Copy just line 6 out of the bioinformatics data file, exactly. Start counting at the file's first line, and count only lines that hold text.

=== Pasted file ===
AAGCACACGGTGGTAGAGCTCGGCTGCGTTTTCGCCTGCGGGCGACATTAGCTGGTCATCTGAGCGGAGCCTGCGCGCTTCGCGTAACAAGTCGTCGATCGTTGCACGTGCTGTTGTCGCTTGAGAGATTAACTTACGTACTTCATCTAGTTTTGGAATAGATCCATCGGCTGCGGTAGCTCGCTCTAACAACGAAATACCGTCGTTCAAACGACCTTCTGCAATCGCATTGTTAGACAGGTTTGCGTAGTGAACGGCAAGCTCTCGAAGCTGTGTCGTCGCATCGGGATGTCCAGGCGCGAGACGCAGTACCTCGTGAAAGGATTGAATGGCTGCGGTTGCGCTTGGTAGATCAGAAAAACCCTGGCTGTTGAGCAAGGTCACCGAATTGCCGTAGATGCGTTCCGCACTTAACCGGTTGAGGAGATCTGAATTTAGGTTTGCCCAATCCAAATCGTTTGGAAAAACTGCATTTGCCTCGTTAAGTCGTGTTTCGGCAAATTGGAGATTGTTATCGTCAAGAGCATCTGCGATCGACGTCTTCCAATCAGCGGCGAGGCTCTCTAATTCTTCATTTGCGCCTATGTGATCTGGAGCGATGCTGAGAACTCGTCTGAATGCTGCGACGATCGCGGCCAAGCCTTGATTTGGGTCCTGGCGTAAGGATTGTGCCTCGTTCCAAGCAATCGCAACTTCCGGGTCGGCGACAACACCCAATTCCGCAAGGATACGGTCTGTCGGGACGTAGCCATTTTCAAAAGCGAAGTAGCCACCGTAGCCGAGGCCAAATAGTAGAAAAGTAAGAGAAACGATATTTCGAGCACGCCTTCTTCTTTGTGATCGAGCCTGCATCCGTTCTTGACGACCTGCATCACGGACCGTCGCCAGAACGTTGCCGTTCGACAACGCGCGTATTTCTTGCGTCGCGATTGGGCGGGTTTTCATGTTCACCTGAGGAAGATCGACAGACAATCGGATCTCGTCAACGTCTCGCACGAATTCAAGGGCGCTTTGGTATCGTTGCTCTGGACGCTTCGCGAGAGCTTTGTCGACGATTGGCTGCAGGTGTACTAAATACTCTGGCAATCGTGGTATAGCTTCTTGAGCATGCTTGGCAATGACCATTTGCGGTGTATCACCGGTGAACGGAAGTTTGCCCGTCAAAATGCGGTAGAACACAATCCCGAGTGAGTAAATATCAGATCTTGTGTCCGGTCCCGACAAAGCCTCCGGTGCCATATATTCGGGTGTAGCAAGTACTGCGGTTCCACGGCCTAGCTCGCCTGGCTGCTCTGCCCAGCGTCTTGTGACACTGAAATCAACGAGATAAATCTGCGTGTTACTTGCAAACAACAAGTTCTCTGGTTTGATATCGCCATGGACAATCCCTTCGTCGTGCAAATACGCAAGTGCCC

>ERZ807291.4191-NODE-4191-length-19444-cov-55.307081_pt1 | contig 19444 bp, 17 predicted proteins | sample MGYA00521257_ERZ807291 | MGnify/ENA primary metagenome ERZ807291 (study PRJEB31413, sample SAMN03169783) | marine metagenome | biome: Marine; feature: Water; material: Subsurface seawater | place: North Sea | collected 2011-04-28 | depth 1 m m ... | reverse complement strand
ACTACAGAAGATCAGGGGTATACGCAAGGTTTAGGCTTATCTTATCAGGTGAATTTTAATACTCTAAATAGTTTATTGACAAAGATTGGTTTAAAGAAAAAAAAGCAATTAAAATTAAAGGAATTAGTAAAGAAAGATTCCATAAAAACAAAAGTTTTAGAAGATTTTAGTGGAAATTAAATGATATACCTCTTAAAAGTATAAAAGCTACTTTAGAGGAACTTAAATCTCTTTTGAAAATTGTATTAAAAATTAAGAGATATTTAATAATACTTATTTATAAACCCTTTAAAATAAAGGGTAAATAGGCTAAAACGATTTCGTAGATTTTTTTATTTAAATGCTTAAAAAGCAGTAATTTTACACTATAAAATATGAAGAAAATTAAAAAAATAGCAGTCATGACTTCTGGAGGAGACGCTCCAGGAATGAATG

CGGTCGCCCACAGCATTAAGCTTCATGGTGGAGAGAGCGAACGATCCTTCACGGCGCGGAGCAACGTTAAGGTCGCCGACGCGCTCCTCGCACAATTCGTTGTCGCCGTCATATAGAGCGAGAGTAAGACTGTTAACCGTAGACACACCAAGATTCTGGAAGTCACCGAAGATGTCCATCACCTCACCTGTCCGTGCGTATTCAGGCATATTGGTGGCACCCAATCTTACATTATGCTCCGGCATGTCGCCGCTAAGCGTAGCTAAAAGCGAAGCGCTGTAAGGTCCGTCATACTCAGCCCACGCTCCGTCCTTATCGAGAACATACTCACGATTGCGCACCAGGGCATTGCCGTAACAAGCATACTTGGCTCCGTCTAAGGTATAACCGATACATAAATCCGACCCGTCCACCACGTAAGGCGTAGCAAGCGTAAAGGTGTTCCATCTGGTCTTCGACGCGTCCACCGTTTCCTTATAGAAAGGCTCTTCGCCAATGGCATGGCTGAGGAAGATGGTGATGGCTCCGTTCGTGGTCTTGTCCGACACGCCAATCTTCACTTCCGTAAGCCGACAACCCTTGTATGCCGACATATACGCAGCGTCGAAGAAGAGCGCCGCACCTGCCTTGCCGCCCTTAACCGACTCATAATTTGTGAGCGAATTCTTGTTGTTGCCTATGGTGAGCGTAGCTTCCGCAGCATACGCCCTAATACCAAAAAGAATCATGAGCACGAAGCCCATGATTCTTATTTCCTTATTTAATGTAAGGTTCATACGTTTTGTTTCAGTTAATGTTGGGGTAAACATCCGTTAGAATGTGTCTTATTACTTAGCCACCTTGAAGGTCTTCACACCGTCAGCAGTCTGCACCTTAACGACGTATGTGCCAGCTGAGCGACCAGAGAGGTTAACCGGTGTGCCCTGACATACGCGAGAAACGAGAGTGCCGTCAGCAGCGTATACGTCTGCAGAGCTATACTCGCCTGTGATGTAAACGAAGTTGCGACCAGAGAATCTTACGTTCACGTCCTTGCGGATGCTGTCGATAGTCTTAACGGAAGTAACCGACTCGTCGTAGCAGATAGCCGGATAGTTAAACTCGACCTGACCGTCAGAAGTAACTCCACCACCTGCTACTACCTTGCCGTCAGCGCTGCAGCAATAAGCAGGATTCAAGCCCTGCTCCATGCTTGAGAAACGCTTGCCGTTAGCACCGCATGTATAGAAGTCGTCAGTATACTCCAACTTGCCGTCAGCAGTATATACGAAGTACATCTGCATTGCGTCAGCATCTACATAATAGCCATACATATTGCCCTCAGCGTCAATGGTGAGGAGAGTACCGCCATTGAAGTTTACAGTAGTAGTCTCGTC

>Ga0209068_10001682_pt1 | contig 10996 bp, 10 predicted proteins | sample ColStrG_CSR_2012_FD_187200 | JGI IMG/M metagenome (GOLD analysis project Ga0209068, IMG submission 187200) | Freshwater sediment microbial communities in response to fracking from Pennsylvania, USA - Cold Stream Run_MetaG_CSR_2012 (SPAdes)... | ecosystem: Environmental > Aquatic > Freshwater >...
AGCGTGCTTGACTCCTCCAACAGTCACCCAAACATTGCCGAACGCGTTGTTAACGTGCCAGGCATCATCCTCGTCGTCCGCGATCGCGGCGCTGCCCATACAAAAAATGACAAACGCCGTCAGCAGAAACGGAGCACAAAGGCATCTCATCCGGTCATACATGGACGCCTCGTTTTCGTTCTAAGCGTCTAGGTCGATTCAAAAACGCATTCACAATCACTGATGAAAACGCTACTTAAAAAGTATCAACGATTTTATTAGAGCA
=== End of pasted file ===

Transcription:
AGCGTGCTTGACTCCTCCAACAGTCACCCAAACATTGCCGAACGCGTTGTTAACGTGCCAGGCATCATCCTCGTCGTCCGCGATCGCGGCGCTGCCCATACAAAAAATGACAAACGCCGTCAGCAGAAACGGAGCACAAAGGCATCTCATCCGGTCATACATGGACGCCTCGTTTTCGTTCTAAGCGTCTAGGTCGATTCAAAAACGCATTCACAATCACTGATGAAAACGCTACTTAAAAAGTATCAACGATTTTATTAGAGCA